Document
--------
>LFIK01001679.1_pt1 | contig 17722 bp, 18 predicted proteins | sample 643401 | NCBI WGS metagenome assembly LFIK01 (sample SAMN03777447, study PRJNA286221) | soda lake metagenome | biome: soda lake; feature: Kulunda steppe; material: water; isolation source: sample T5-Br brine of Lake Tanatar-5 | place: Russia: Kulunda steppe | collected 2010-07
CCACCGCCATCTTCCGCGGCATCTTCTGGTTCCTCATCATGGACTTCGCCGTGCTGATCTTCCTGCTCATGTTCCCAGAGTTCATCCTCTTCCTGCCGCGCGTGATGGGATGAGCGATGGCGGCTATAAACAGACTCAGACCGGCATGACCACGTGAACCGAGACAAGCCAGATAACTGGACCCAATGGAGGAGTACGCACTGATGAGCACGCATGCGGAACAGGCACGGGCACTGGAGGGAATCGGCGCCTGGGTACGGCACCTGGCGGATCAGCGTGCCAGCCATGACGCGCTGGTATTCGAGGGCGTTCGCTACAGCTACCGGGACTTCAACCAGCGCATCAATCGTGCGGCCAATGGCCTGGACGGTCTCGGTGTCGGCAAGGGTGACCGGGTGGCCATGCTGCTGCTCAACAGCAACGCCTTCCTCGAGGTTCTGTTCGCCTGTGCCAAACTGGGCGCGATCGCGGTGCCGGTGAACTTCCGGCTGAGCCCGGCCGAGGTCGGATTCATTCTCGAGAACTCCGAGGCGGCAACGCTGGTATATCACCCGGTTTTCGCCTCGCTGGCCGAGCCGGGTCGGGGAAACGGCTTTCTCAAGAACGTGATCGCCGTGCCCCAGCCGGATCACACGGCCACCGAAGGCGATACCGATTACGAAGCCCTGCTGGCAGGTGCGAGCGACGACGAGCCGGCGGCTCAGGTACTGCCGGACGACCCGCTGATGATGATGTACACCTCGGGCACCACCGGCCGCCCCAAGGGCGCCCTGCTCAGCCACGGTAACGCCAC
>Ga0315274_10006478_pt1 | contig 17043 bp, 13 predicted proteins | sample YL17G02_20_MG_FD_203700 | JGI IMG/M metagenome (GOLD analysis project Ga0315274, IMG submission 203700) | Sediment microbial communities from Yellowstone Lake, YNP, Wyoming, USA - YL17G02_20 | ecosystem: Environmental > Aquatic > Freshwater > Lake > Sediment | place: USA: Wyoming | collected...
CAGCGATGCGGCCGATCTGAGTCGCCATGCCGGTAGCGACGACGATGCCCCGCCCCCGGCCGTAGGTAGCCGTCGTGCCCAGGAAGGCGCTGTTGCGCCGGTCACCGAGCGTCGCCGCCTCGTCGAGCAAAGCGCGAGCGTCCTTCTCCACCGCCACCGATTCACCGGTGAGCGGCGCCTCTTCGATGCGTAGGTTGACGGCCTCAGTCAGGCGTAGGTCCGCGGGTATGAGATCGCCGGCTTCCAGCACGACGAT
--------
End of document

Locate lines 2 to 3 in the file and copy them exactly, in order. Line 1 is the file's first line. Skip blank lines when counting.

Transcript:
CCACCGCCATCTTCCGCGGCATCTTCTGGTTCCTCATCATGGACTTCGCCGTGCTGATCTTCCTGCTCATGTTCCCAGAGTTCATCCTCTTCCTGCCGCGCGTGATGGGATGAGCGATGGCGGCTATAAACAGACTCAGACCGGCATGACCACGTGAACCGAGACAAGCCAGATAACTGGACCCAATGGAGGAGTACGCACTGATGAGCACGCATGCGGAACAGGCACGGGCACTGGAGGGAATCGGCGCCTGGGTACGGCACCTGGCGGATCAGCGTGCCAGCCATGACGCGCTGGTATTCGAGGGCGTTCGCTACAGCTACCGGGACTTCAACCAGCGCATCAATCGTGCGGCCAATGGCCTGGACGGTCTCGGTGTCGGCAAGGGTGACCGGGTGGCCATGCTGCTGCTCAACAGCAACGCCTTCCTCGAGGTTCTGTTCGCCTGTGCCAAACTGGGCGCGATCGCGGTGCCGGTGAACTTCCGGCTGAGCCCGGCCGAGGTCGGATTCATTCTCGAGAACTCCGAGGCGGCAACGCTGGTATATCACCCGGTTTTCGCCTCGCTGGCCGAGCCGGGTCGGGGAAACGGCTTTCTCAAGAACGTGATCGCCGTGCCCCAGCCGGATCACACGGCCACCGAAGGCGATACCGATTACGAAGCCCTGCTGGCAGGTGCGAGCGACGACGAGCCGGCGGCTCAGGTACTGCCGGACGACCCGCTGATGATGATGTACACCTCGGGCACCACCGGCCGCCCCAAGGGCGCCCTGCTCAGCCACGGTAACGCCAC
>Ga0315274_10006478_pt1 | contig 17043 bp, 13 predicted proteins | sample YL17G02_20_MG_FD_203700 | JGI IMG/M metagenome (GOLD analysis project Ga0315274, IMG submission 203700) | Sediment microbial communities from Yellowstone Lake, YNP, Wyoming, USA - YL17G02_20 | ecosystem: Environmental > Aquatic > Freshwater > Lake > Sediment | place: USA: Wyoming | collected...